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Of Capulets and Capitalism, part 2

romeo-juliet-logoA guest post by Nate Chen, who portrays Lord Capulet, Juliet’s father, in our production.

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When I sat down to consider how to best play the part of THE Capulet in Romeo and Juliet, I wasn’t thinking of commerce or mercenaries. But
after reading the script, one thing that bothered me was that I couldn’t put my finger on what Capulet’s place in Verona society was supposed to be. He’s important, of course, and he wants everyone to know it. But why is he important?

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ROMEO & JULIET: Of Capulets and Capitalism, part 1

romeo-juliet-logoA guest post by Nate Chen, who plays Lord Capulet (Juliet’s father)

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Nate first offers some background to the social and political setting of the play:

Shortly before 1000 AD an odd phenomenon started taking place in Italy. People started to immigrate into Italian cities in large numbers. Now in most feudal societies of the era that kind of mass immigration was impossible – you swore your allegiance to a feudal landlord quite early, and paid rent on the land you worked for the rest of your life when you weren’t serving as a foot soldier in your liege’s army. But in italyItaly, city denizens – or citizens for short – were freed of their allegiance by virtue of living behind really thick walls and the assurances of the city government. This, along with a handful of other guarantees, was one of the first instances of people having rights backed by government.

For most people, the principle of being free of a renter’s life wouldn’t be enough to convince them to uproot from the familiar and go somewhere else.

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Staging Shakespeare

romeo-juliet-logoI can hear the murmurs…”Why Shakespeare?”  “Why Romeo & Juliet?”  “Why in the round?”

I am so glad you asked!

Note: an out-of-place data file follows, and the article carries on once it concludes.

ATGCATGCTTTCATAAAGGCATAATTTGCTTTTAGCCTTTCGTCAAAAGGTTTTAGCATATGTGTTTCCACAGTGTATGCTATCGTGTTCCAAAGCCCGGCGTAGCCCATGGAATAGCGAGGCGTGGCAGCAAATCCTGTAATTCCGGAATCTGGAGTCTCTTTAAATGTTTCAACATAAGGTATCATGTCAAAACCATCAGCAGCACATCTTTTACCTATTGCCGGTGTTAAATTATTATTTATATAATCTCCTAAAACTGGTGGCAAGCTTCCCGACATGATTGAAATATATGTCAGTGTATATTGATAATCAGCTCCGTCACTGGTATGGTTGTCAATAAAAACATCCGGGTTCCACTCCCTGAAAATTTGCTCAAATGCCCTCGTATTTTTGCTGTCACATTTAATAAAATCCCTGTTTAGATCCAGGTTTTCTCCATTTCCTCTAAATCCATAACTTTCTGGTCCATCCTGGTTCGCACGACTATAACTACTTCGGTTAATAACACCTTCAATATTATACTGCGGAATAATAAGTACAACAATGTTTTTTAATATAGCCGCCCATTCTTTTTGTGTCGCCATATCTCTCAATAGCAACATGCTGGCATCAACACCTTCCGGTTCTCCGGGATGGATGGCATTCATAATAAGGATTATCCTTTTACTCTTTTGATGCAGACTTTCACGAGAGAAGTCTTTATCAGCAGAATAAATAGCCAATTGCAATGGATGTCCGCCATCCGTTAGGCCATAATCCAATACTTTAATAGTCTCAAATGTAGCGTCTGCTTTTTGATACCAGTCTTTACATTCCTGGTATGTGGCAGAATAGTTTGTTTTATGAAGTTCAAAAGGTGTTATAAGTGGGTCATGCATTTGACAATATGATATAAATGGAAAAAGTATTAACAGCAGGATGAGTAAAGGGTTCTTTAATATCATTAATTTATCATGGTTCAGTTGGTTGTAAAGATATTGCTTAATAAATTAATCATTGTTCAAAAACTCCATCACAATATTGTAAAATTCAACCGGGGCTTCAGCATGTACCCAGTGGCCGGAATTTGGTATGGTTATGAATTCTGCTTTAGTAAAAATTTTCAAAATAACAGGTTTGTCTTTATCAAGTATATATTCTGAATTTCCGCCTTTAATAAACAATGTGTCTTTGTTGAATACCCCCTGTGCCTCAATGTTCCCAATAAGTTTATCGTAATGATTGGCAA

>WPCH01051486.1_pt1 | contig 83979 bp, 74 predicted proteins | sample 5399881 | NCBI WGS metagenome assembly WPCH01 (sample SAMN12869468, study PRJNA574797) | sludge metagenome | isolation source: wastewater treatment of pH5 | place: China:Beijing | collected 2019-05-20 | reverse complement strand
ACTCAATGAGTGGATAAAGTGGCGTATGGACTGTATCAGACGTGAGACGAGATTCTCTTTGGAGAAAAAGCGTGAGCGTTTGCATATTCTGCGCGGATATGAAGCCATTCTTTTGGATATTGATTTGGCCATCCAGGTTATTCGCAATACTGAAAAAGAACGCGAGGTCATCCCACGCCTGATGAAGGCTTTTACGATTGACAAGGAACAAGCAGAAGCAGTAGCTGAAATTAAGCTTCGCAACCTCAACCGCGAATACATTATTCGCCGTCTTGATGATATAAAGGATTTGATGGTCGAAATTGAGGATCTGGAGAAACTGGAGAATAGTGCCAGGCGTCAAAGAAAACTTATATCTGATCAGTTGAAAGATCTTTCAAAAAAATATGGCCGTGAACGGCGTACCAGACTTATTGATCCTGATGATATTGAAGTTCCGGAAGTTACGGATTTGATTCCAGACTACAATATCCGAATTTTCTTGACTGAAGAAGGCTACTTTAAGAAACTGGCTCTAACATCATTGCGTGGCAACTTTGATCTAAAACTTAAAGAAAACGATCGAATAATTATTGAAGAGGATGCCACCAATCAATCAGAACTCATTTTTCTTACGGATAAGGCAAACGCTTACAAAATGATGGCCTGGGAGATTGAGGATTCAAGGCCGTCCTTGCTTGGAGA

–Shakespeare, because he is the high-water mark of English literature and English language.  Many words and phrases still in common use today can be traced to the Bard, and he is still consistently studied by high schoolers across the US and around the world.  Moreover, afO always desires to enrich as well as entertain,

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AN afO FIRST: SHAKESPEARE!!

romeo-juliet-logo      We have spent a number of years kicking around the idea of doing Shakespeare on our Home Stage. But it never seemed like the right time. Until now!  Having found the right show and the right concept to bring it to fresh life…God saw to it that we assembled the right cast, too. Young, enthusiastic and very hard working, they have risen to the challenge of Shakespeare’s language, AND playing him in the round, AND adding sword fights and Elizabethan dance.

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THE WIND IN THE WILLOWS: ADAPTING CHILDREN’S LITERATURE TO THE STAGE

Kenneth Grahame wrote The Wind in the Willows during what is known as the Golden Age of British children’s literature. Consider that between 1900 and 1930:

  • Beatrix Potter wrote and illustrated her many picture books for young children, beginning with The Tale of Peter Rabbit.
  • A.A. Milne created Winnie the Pooh.
  • E. Nesbit wrote her wonderful children’s novels, including The Railway Children, Five Children and It, and The Enchanted Castle.
  • Frances Hodgson Burnett wrote A Little Princess, The Secret Garden and Little Lord Fauntleroy.
  • J.M. Barrie created Peter Pan.

And this list is not exhaustive at all. There was also an explosion of American children’s literature at around the same time, The Wizard of Oz, Rebecca of Sunnybrook Farm and Pollyanna, to name a few.

The wonderful thing about all these books, to my mind, is that they are not written “down” to children, over-simplified and dripping with moral lessons. Rather, they are strong original stories which are amusing, engaging and often thought-provoking, but which are most appropriate to the genre (fairly new at the time) of children’s literature.

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